On impressions and Diva Moments: Christina Bianco

When Christina Bianco received acclaim among the theatre community for her Broadway impressions a few years ago, she never dreamed that touring the world with her talents would be possible. Armed with only YouTube analytics in the beginning to guide her toward an international audience, she has continued to grow in popularity and will soon perform her material to audiences in both Melbourne and Sydney. We sat down with Bianco and covered a lot of ground, learning the secrets to her warm up technique, her love for the people she impersonates, and why being known as an impressionist has enhanced her career but will never take away her own voice.

Is impression what you set out to do at the start of your career, or did your career evolve into this after you realised your talents?

This is not what I started out to do at all, it has been something that has evolved and has been a wonderful addition and an asset to my career, but still it’s not even my entire career.

When I was little, I was always, always singing, I wanted to sing all sorts of music that I could in various genres, and my parents tell me (now they tell me), that they would occasionally hear me singing along to, let’s say, Judy Garland’s ‘Over the Rainbow’, and they would hear me take on the tone and the style of Judy. Sometimes I would inadvertently mimic the style of whoever I was listening to. I do recall my mother saying to me, “honey, don’t sing it like the recording, sing it like you.” That was something that was a natural tendency, but I did it inadvertently.

I always had my own voice and I sang all through school and college, and all my performing arts work prior to being cast in Forbidden Broadway, all of it was in my own voice. Impressions weren’t something that I took very seriously… […] The impressions really came into my life quite quickly and strongly. I grew up listening to and watching Forbidden Broadway. I would always sing along to the recordings, essentially impersonating the impersonators… I loved the show, so when I was finally an adult working in the business in my 20s, I saw that they were doing auditions and told myself that it wouldn’t be embarrassing, I take direction well and can change my voice around… Although I wasn’t quite an impressionist, it wouldn’t be embarrassing. So I locked myself in my apartment for two weeks preparing for the audition, trying to do all these impressions with the actual intention of doing an impression for the very first time in my life. So I auditioned, I got a call back and I got the job, and all of a sudden I was hired for impressions and reviewed well by the New York Times, and I received a Drama Desk award nomination. When someone hires you, reviews you well and applauds you for doing impressions, it certainly made me want to do more and want to pay more attention to it, to work out what I could do with it to do more, not just to do what I was hired to do with impressions, but how to make it my own, and a part of my career.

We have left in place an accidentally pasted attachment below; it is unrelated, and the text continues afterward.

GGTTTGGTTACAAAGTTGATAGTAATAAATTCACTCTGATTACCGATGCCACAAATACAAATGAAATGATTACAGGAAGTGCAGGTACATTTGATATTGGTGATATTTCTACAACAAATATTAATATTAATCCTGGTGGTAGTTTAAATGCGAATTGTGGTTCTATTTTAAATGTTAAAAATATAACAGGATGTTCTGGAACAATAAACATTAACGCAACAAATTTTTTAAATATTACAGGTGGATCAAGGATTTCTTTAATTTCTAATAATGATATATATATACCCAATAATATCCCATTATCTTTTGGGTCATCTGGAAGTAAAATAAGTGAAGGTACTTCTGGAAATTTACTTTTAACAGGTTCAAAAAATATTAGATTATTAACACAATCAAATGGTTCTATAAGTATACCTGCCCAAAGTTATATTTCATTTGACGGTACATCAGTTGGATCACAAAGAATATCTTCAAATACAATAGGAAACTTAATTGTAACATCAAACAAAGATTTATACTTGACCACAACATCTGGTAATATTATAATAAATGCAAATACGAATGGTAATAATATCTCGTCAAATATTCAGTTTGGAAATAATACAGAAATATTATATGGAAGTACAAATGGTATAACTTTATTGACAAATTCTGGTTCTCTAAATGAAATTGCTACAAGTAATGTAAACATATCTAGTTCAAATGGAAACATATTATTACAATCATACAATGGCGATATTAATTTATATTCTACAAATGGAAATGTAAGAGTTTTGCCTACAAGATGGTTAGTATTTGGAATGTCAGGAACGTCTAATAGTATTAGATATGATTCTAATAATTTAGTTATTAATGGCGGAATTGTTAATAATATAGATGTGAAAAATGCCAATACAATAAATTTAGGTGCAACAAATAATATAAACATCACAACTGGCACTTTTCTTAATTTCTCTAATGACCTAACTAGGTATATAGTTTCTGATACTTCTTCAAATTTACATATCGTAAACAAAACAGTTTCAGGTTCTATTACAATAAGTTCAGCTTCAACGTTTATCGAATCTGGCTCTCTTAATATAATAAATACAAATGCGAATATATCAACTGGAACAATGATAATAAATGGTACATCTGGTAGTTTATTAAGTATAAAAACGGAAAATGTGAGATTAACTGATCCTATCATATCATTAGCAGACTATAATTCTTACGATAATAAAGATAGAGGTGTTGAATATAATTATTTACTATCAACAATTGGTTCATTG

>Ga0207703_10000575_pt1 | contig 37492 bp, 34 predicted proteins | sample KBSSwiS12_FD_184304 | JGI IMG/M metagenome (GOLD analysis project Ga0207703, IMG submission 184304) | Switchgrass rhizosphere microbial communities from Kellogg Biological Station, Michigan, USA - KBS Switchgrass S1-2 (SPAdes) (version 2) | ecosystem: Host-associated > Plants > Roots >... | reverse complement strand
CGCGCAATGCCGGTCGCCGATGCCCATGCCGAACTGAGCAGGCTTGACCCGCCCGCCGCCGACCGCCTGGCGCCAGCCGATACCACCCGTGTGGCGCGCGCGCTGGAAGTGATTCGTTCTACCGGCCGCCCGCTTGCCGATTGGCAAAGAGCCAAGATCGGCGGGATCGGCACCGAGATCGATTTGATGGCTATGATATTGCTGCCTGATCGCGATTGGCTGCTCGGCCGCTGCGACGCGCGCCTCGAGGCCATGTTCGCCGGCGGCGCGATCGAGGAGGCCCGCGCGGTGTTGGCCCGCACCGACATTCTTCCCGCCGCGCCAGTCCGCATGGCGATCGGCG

Because you perform as a chameleon, do you have a personal singing voice or do you find that it is a blend of the technique you use in impressions?

I don’t want to sound full of myself, but I wouldn’t be able to do the impressions that I do if I didn’t have good training, and if I hadn’t been singing many different styles from a young age. I think that it’s one thing to take on someone’s voice for a song or two and sing what they sing, but I really try to push the envelope and bring impressions to a different place. Particularly having them sing material they haven’t sung before, and it’s not as easy to mimic an impression when you do that, because you’re trying to get into the mind of that particular artist. “How would Cher sing ‘Mary Had a Little Lamb?'” It’s something that I have to be really comfortable doing… I guess what I’m saying is that if I had to be thinking about technique the whole time, I don’t think I would even be able to do the impressions. I couldn’t do it without the work I’ve built up as a singer throughout my life.

When you introduce performances, there’s an obvious reverence in your words for the people and songs you’re performing. Are your impressions a way to celebrate the female artists you admire?

I truly believe that imitation is the sincerest form of flattery. I always do it with love and respect, because if you’re not honouring them truly from your heart, it can be funny for a while, but if there’s cruelty in there, and you’re poking fun for the sake of fun… That’s not something I like to do, I think it’s only funny for the first five minutes and then it wears off. Particularly if I’m doing a show, a concert that’s either 60, 75 or 90 minutes, I need to present a varied show, and if I don’t key into what the audience love from particular artists, then you’re missing out and I think it’s going to affect your show negatively.